Depending on the phone you have, game loading times will be either better or worse. A lot of it depends on the hardware you’re running, but it could also depend on the software. According to a blog post from Esper, Android 13 plans to reduce the game loading times by a large margin.
When you’re loading a game, it’s not only on the CPU and GPU to carry the load. The software has to do a lot of heavy lifting. Well, Android 13 might find a way to make the process of getting the game up and running faster. This seems like something that was originally planned for Android 12, but it didn’t really pan out.
How will Android 13 reduce game loading times?
It’s all about how the game communicates with the software while it’s loading. A new method was added to the Android GameManager API called setGameState. This API will let the platform know the game’s state. This matters because it can let the platform know that it’s actively loading something.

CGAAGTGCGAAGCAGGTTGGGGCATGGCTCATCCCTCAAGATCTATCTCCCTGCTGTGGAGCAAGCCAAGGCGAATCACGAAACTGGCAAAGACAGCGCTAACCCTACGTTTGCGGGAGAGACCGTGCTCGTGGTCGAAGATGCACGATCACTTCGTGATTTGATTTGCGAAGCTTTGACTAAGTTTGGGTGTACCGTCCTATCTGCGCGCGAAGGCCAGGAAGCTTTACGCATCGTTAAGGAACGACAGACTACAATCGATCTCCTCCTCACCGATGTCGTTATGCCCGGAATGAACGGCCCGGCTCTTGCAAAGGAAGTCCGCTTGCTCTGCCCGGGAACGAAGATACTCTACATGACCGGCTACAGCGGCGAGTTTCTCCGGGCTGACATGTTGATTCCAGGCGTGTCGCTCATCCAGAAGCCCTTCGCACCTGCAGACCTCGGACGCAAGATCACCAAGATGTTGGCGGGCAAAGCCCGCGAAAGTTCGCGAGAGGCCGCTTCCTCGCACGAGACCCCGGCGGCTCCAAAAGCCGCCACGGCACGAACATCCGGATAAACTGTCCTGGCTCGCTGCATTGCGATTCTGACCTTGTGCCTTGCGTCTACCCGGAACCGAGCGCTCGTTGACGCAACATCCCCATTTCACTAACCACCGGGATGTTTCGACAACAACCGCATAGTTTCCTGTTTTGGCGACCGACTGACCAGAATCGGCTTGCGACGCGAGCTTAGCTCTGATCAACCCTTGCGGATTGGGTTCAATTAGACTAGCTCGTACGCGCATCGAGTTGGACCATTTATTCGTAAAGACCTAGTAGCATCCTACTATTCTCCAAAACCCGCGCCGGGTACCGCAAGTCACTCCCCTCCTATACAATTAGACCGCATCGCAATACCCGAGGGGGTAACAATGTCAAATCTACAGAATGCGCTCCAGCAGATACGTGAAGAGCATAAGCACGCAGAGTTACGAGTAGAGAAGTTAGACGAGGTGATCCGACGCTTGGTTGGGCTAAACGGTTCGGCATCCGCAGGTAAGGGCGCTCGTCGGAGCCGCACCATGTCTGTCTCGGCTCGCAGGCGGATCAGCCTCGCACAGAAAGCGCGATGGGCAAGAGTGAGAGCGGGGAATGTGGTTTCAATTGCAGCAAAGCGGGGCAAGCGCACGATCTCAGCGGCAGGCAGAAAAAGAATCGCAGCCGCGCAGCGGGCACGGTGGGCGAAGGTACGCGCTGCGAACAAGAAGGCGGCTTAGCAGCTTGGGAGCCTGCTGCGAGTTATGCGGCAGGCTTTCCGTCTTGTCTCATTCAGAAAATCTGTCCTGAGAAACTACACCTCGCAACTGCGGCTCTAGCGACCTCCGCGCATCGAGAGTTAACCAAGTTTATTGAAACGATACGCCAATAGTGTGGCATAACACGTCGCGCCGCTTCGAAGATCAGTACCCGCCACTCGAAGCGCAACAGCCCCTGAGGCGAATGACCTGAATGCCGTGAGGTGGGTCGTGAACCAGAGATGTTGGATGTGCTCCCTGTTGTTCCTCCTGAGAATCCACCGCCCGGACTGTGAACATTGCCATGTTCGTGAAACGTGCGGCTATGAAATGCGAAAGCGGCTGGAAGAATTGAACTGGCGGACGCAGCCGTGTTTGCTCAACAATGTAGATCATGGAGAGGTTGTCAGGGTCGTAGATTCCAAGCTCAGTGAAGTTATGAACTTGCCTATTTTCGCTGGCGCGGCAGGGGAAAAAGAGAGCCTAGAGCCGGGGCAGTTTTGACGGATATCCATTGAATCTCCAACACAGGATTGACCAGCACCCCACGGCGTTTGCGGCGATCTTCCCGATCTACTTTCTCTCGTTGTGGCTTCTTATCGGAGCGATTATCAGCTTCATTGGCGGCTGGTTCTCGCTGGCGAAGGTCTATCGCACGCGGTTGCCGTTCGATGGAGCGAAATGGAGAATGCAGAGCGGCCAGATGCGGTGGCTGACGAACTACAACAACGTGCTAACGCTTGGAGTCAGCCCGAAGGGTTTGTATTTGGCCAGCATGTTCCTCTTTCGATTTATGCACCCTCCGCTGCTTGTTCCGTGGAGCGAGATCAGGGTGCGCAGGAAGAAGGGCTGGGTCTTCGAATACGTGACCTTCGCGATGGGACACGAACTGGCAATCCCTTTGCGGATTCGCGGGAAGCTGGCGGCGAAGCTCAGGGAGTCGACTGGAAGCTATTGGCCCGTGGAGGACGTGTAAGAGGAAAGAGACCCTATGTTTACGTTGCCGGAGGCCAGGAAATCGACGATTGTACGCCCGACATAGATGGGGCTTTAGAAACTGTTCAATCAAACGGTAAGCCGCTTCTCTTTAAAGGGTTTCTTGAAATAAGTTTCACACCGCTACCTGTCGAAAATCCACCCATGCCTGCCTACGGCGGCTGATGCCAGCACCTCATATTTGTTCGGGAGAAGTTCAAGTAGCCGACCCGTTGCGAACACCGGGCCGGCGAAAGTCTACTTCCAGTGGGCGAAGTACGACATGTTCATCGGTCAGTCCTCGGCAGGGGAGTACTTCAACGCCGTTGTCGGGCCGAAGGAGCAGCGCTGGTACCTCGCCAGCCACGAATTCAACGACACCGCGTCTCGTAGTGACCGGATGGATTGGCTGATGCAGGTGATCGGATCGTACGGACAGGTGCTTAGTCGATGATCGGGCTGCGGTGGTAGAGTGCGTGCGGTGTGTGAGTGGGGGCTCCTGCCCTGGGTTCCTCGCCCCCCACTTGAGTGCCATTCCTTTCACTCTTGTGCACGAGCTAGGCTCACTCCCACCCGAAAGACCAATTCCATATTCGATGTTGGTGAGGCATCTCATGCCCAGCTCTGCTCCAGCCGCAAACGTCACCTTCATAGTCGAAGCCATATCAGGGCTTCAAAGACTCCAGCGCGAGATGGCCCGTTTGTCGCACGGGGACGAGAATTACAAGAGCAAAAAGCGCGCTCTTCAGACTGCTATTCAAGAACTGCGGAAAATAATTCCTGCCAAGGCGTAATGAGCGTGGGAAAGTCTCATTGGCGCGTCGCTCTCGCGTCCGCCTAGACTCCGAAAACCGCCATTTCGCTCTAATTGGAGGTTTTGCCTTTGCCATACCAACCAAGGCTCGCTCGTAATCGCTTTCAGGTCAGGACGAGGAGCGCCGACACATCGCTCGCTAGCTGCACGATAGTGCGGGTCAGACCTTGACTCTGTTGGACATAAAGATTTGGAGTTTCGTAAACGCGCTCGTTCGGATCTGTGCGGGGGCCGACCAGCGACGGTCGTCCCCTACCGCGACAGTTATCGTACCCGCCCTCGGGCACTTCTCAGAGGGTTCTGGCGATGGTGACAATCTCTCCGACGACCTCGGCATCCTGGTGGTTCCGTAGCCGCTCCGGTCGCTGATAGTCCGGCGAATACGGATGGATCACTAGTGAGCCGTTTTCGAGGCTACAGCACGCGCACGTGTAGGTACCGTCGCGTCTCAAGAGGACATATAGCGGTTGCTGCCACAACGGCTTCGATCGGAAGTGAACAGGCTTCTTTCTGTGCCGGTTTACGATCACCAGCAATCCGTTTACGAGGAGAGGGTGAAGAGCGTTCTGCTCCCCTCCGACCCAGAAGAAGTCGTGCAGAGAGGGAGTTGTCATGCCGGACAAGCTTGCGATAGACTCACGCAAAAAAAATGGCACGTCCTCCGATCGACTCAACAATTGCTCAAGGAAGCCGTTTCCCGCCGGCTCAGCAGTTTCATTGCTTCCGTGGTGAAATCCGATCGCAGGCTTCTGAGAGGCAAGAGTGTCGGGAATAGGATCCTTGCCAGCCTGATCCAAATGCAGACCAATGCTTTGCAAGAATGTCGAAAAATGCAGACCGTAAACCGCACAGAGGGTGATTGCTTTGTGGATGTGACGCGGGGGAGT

When it does this, the game will pass a hint to the power HAL to boost the CPU’s performance. Boosting the CPU’s performance for that task will increase the game’s loading speed. This means that the game’s loading times will depend on the phone’s hardware, but we should still see some improvements overall.
The CPU will dedicate more power to the task of loading the game and then go back to managing other things afterward. In order to prioritize the game’s loading, it’s possible that other processes will see a dip in power. Background processes like programs running in the background will take a hit, but you probably won’t notice.
This could only be for certain devices
While it’s neat that game loading times will improve, there’s a catch. It comes in the form of a program called the Google Requirements Freeze (GRF). Basically, when a phone receives a platform update, the company behind that phone’s SoC doesn’t need to update its side of the software. Here’s a better explanation.
While that’s a good thing, this program might make it so that some devices that upgrade to Android 13 from an older platform won’t be able to boost the CPU’s power.
Right now, this is still up in the air, as this is code discovered in the software. There was no official announcement given by Google just yet. However, we can’t rule out this being discussed during Google I/O when it happens next month.